Despair struck the world again, as I read about the bombings of Sri Lanka in April. Enormous loss of life, the innocent civilians, worshippers in Christian churches, or tourists at hotels. The terrorists blew themselves up as well, gone. There are no winners, only survivors, with despondent hearts, grief and baggage.
Extremism has now spread throughout the world. How can anyone stop terrorism? We are all only ordinary citizens in a largely peaceful land, Australia, our home. Last month, we read about Muslims massacred in a mosque. We read very little about massacres and bombings happening almost daily in Syria and Africa, and in Afghanistan, to mention only a few.
Sure, there are now checkpoints and security procedures in place at airports around the world, with checks on suspected terrorists visiting Western cities. Counter-terrorism measures are aimed at de-radicalising potential terrorists in our society, in any land. Does this involve witch hunts in every country in the world? I do not know how anyone can determine a potential extremist. I look around the supermarket and local bank, wondering if the checkout chick or teller is a covert terrorist. Nah, of course they are not. Or maybe?
Another counter-terrorism goal is to defund extremist groups of their large financial investments in purchasing weapons to destroy other human beings. But something occurs to me. Right now, at this moment in time, factories around the world are manufacturing munitions to sell to anyone or any group who can afford to buy them, to shoot, bomb, maim or demolish other citizens on our lovely planet Earth. Often they attack people of faith in their places of worship, any group of underdogs. It is a miracle that any faith persists. But people still worship in their own ways, according to their creed or culture.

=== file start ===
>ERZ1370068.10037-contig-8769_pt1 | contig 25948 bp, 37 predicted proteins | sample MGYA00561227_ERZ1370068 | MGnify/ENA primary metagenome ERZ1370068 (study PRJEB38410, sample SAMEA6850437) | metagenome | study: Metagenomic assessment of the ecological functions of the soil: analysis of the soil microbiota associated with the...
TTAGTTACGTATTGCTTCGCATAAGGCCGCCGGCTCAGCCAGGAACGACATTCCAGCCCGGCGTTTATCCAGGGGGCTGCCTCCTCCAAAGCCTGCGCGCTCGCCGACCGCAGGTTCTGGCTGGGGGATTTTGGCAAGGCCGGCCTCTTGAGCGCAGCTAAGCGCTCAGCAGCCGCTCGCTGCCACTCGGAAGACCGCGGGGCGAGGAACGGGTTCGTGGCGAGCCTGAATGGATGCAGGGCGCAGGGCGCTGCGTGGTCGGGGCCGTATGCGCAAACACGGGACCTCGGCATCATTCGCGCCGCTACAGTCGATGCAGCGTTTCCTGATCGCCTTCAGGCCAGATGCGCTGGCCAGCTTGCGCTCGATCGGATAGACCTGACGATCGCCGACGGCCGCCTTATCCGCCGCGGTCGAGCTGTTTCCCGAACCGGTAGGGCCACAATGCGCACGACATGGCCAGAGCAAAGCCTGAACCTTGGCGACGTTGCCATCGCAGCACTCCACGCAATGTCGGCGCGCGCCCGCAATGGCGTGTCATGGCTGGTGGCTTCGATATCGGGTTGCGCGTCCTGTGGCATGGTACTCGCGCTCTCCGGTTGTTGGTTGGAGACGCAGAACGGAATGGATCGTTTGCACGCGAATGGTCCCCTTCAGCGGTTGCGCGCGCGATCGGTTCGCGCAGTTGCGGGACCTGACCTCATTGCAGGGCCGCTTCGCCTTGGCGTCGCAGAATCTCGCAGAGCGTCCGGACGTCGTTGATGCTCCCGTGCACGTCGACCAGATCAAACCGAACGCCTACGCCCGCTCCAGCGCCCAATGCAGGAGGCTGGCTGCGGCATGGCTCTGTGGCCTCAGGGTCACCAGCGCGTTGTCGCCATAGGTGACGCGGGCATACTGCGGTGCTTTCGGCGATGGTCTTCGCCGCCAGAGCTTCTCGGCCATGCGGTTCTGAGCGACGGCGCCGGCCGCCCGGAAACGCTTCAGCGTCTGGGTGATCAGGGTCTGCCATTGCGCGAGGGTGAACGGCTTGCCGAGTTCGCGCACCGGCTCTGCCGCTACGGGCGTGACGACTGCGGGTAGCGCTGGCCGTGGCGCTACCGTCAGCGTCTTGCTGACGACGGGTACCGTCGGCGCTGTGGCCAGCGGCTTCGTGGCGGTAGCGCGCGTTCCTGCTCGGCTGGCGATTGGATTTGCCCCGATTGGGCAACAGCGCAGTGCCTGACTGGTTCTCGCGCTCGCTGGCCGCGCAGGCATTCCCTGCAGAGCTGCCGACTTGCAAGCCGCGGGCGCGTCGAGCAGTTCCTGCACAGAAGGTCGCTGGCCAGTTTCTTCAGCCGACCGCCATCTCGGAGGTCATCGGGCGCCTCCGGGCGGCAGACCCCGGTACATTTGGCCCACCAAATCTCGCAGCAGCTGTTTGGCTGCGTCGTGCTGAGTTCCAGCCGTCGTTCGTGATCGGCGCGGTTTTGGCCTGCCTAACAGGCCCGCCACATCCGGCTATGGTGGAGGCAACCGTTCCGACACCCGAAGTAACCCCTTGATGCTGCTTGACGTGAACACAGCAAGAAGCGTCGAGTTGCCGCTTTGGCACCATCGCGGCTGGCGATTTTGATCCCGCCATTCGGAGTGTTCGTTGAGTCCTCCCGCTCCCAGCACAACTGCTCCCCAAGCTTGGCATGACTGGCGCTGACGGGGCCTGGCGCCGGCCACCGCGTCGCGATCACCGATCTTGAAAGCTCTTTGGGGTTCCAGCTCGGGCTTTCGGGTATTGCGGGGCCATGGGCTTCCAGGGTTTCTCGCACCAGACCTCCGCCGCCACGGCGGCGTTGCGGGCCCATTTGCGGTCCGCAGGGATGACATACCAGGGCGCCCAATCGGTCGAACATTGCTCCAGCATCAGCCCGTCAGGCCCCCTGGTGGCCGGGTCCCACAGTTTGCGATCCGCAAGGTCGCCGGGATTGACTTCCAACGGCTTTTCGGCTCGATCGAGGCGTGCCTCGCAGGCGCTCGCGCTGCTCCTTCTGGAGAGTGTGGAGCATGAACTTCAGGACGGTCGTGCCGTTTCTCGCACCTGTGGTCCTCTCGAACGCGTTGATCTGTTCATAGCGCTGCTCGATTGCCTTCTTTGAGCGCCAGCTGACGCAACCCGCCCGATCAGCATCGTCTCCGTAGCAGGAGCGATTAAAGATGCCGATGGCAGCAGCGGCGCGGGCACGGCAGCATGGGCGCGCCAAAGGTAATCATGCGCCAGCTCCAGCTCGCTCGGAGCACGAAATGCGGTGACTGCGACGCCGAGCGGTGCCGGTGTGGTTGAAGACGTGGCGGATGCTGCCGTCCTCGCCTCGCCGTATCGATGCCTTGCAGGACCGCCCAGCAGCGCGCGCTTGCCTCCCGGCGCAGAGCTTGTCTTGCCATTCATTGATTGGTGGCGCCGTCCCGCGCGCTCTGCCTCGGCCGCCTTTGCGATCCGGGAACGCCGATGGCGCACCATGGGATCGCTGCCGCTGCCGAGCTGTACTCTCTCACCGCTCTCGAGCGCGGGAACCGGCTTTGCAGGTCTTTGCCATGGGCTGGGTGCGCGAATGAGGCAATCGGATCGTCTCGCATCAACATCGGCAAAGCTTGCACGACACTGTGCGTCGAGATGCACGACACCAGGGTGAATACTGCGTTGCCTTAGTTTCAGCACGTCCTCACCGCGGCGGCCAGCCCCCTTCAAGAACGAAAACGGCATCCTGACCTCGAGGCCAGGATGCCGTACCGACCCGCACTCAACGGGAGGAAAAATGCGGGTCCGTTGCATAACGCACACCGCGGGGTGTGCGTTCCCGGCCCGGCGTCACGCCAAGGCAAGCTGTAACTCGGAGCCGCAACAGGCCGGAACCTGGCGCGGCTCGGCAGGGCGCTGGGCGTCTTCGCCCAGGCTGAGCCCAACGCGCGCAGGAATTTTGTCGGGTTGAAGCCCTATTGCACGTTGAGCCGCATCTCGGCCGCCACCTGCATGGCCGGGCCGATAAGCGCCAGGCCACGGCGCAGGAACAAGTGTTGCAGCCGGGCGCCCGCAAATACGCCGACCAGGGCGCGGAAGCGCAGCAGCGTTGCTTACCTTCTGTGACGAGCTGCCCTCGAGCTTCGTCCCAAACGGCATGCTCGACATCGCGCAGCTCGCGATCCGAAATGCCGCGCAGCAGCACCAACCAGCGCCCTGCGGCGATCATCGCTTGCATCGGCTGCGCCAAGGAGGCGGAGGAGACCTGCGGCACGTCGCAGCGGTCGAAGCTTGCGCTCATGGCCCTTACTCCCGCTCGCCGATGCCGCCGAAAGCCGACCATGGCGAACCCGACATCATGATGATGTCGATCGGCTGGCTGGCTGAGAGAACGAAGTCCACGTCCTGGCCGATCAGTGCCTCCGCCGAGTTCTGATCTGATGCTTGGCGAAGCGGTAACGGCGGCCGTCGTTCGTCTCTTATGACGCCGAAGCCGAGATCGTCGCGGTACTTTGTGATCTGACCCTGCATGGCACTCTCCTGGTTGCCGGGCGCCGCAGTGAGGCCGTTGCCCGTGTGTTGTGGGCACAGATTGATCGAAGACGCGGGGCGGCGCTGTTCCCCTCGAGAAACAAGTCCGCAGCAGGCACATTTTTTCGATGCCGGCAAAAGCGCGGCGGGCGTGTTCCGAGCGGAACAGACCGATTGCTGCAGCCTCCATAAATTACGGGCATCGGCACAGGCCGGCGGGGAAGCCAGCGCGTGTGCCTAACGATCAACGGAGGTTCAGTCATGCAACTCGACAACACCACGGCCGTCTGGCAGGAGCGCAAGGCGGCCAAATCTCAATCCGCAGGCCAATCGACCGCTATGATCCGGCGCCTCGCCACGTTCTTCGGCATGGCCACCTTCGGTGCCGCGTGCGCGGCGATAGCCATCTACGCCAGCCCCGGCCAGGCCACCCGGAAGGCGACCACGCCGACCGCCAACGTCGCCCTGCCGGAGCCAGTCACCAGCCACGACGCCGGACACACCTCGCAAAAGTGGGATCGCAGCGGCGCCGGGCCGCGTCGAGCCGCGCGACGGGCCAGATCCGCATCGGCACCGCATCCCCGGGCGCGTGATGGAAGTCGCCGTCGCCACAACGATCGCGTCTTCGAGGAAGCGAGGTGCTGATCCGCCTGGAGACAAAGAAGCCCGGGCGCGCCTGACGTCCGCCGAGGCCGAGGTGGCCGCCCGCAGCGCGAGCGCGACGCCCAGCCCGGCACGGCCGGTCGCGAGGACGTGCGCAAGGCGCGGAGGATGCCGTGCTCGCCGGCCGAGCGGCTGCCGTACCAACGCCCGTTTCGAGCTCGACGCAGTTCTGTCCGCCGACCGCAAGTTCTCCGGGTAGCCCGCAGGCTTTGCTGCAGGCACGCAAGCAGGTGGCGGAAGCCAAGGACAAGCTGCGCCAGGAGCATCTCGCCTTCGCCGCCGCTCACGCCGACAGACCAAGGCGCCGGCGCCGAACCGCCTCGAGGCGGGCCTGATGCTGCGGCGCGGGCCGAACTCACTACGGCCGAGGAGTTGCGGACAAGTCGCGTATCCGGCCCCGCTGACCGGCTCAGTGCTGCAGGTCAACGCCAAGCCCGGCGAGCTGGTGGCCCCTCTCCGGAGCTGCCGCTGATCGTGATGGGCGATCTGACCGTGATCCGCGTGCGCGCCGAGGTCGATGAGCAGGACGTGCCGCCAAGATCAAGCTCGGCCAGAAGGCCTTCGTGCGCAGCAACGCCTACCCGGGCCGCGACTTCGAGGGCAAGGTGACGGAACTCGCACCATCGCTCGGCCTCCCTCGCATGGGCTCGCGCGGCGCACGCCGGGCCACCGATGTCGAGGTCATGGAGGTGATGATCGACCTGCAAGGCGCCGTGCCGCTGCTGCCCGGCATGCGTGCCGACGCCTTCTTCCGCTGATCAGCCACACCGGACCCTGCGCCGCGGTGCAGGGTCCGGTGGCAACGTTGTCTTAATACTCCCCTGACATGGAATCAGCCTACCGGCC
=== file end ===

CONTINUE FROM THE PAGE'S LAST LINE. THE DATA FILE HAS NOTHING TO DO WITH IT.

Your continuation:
Can we have a ‘war’ on terrorism? The world is still turning, faith keeps burning. The human race is no less barbaric than it was in the ancient times of the Trojan War. These days there are more and better weapons to destroy humans on a larger scale. As stated, we are the ‘little’ people. We cannot change the munitions industry by prayer alone. This global business of selling weapons of any description is making a lot of money for the systems that support the world economy.
We all hopefully wake up, make a coffee or tea, have breakfast. We hope we have a peaceful life in our own little corner of the world, Australia. We hope that there are no massacres here, in hotels, schools, churches, temples, mosques or airports. We hope ‘they’ catch the disenfranchised potential terrorists. Yes, extremism is spreading. We hope our loved ones, their descendants, are the survivors of this ‘war’. Like any war in history, no one really knows what they are fighting for, and for whom. The brutality damages the victors and the victims. Like the situation in Sri Lanka, and elsewhere, there are no winners.